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Aerogel is a unique type of solid porous material possessing remarkable thermal, optical, acoustic and mechanical properties which are important for various applications. Such type of material is derived by drying an alcogel at high temperature and elevated pressure conditions. In this work, the governing transport mechanisms occurring during the alcogel drying process were studied using an in situ measurement technique. Raman spectroscopy, which is an inelastic laser light scattering process, was implemented to measure spatially- and temporally-resolved the concentration profiles developing within the gel. From the concentration profiles, both the drying kinetics and the transport quantities can be derived and investigated.
In order to carry out the measurement, Figure 1 shows the experimental setup that measures the concentration profiles inside the gel. The gel was placed inside the optically-accessible autoclave which was thermally regulated at 45 °C and continuously purged with carbon dioxide (CO2) at the constant pressure of 9 MPa.
Figure 1: Experimental setup to measure the concentration profiles.
During the drying process, a continuous wave Nd:YAG laser (λ=532 nm, P=0.4 W) is collimated by a Galilean telescope and focused into the gel inside the autoclave by a long focal-length lens (f=500 mm). The waist of the laser focus builds up the one-dimensional measurement volume through the gel. Depending on the type of measurement, the gel can be positioned relative to the laser beam probe volume to accommodate for the recording of the Raman signals either in radial or axial configuration as sketched in Figure 2.
Figure 2: Illustration of simultaneous spatial and temporal measurements
The light scattered perpendicular to the propagation of the laser beam is detected through an achromatic lens. After placing a long-pass filter next to the achromatic lens, the elastically scattered light is blocked and therefore transmits only the red-shifted inelastically scattered light. A second achromatic lens focuses the remaining Raman signal onto the entrance slit of the imaging spectrometer (Andor Shamrock SR-303i-A), with an analyzer allowing only s-polarized scattered light to enter. As the imaging spectrometer conserves the spatial information along the waist of the laser focus, the scattered light can be detected spatially-resolved along the spatial axis of the EMCCD camera attached (Andor Newton DU971P-BV). On the other hand, the detected light is dispersed into its wavelength components by a grating with 1200 lines per mm inside the spectrometer, defining the remaining axis of the 2-D detector as spectral axis. Therefore, the spectral signature from several positions along the 1-D measurement volume can be acquired with a single image. Figure 3 reveals three different Raman spectral images recorded at the three different time scales representing the spectra at initial (t1), intermediate (t2), and final (t3) drying time.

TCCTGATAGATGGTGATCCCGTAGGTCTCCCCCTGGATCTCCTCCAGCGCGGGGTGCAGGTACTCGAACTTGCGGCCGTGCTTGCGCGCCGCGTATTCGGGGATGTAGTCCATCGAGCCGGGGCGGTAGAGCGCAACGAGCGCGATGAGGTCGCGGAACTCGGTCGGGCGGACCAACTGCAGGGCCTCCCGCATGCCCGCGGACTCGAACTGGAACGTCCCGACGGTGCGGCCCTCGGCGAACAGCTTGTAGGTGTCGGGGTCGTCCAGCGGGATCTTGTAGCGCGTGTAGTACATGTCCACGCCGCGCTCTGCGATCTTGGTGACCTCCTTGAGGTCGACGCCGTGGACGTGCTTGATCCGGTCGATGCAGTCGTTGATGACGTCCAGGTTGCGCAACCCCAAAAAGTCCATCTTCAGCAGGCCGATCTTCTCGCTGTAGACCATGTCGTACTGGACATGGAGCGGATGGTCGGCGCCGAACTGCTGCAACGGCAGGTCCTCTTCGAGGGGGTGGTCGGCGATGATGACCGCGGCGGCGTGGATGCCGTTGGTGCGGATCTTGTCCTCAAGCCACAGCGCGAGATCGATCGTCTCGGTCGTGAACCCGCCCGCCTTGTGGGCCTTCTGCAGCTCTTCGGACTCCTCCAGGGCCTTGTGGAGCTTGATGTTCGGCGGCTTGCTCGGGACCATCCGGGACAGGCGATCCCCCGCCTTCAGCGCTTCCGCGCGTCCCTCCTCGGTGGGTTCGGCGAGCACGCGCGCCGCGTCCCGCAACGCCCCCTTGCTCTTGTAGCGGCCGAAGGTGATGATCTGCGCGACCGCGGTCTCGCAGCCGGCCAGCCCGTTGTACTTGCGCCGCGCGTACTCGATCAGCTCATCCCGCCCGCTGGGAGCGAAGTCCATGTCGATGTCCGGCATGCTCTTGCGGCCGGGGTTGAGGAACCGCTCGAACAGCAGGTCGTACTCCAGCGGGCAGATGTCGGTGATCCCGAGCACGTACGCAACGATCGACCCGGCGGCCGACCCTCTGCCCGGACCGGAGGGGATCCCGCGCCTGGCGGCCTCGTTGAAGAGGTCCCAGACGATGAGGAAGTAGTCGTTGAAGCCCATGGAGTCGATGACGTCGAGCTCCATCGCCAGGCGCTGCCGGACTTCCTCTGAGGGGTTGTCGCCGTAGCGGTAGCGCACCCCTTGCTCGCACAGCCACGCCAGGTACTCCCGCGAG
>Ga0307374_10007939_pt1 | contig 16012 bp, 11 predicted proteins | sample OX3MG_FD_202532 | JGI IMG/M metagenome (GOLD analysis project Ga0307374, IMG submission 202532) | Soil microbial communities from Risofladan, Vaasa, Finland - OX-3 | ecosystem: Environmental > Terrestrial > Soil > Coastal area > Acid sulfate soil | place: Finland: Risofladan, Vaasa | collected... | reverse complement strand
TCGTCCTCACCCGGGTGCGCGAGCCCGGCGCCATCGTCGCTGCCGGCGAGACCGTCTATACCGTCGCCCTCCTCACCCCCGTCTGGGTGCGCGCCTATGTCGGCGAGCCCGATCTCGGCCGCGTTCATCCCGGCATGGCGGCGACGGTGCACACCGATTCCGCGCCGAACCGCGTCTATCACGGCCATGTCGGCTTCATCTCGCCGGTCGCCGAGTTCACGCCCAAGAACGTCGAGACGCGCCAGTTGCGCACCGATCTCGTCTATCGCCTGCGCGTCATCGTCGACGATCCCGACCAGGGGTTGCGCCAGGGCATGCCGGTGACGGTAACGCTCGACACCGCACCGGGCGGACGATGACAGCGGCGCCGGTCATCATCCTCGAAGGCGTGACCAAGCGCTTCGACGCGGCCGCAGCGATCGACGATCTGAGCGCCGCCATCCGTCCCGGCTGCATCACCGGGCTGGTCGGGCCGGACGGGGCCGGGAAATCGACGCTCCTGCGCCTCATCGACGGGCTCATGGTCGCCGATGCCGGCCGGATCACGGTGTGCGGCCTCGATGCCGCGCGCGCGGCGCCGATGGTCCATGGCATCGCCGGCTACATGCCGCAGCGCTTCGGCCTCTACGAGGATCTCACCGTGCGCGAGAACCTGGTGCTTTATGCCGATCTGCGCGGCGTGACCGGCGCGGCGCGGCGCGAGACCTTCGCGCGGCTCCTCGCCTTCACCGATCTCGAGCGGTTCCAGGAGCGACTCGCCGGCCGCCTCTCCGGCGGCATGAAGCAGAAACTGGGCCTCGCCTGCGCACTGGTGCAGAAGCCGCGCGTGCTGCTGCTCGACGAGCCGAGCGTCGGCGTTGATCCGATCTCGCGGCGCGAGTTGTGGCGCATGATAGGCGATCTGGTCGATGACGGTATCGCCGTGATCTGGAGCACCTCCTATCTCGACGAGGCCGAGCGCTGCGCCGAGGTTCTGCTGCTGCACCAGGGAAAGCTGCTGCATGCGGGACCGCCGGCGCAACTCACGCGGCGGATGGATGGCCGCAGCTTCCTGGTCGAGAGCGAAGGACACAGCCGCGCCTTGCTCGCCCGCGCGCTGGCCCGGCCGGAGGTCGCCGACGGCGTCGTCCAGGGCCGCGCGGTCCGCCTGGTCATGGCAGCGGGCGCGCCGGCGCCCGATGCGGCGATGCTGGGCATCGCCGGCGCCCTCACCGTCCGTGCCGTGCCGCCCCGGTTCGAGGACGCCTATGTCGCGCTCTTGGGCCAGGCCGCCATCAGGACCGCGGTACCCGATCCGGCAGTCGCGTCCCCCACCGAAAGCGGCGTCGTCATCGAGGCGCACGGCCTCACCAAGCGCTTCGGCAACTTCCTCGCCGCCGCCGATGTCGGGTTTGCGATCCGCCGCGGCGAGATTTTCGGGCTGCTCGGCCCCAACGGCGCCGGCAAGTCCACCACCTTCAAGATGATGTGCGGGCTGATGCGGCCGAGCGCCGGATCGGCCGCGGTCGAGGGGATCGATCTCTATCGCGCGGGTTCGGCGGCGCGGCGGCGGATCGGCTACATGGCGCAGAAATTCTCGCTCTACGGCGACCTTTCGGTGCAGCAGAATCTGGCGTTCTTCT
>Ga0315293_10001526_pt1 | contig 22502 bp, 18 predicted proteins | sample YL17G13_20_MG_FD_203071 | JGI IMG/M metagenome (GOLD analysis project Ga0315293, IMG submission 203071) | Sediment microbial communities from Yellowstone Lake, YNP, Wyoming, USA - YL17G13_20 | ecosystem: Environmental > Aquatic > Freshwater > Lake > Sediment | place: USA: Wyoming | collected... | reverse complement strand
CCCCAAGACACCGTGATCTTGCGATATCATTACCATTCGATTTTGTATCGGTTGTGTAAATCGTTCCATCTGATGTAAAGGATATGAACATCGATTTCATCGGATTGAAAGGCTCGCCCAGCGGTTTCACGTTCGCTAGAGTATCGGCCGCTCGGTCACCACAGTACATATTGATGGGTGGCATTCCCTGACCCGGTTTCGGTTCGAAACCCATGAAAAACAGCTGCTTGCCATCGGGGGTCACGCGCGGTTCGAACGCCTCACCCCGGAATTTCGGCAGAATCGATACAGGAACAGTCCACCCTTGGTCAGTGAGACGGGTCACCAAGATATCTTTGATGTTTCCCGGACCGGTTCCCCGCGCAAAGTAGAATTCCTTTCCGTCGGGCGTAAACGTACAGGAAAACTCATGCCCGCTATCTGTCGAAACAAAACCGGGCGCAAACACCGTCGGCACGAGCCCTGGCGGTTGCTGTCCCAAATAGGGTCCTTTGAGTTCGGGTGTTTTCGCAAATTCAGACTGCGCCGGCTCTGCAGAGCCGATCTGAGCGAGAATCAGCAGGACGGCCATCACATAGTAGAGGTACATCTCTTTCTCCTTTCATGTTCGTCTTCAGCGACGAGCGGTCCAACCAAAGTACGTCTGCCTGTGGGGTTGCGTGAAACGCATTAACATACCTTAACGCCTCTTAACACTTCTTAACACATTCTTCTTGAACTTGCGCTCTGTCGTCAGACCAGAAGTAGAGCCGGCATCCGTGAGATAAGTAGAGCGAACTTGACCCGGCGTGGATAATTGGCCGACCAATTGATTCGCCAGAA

Figure 3: Raman spectral images acquired at three different times.
By analyzing each spectrum in the image, a one-dimensional concentration profile can be derived from each image. The performance parameters are listed in detail in Table 1.
|Parameter||Spatial axis||Spectral axis|
|Covered range||6.40 mm||450 - 2266 cm-1|
|Resolution||160 µm||3.03 cm-1|
|Exposure time||8 s|
|Kinetic cycle time||30 s|
At the beginning of the drying process, the acquired Raman spectral images reveal only the fingerprints attributable to ethanol which was present inside the gel. As soon as the CO2 is fed into the autoclave to initiate the drying process, the recorded spectral images show an increasing amount of CO2 content over time as depicted by increasing intensities of CO2 Fermi dyad. To monitor the kinetics of this diffusion process, images were taken every 30 s until the CO2 has completely replaced the ethanol solvent inside the gel as shown in Figure 4.
Figure 4: Illustration of the evolution of the measured Raman spectra.
For the interpretation of the recorded spectra, a calibration of CO2 and ethanol was performed separately to convert the intensity ratios of the signal representing the CO2 to the
The result of the calibration allowed us to obtain the composition profiles developing throughout the drying process. Figure 5 shows an example of the measured composition profiles which clearly distinguishes the composition measured inside from the outside of the gel.
Figure 5: Composition profiles developed over time.
To analyze the diffusion process the composition profiles measured exclusively inside the gel are converted into CO2 concentration profiles by means of an equation of state. Using the diffusion models for cylindrical gels, the measured concentration profiles are fitted to these models to derive the diffusion coefficient. Various insights of the drying process can be extracted based on the derived diffusion coefficients upon varying the drying parameters.
J. Quino, Institute of Engineering Thermodynamics, Erlangen Untiversity, Germany (February 2017)
Author: PD Dr.-Ing. Andreas Bräuer, Lehrstuhl für Technische Thermodynamik (LTT) and Erlangen Graduate School in Advanced Optical Technologies (SAOT), Friedrich-Alexander-Universität Erlangen-Nürnberg
Category: Application Note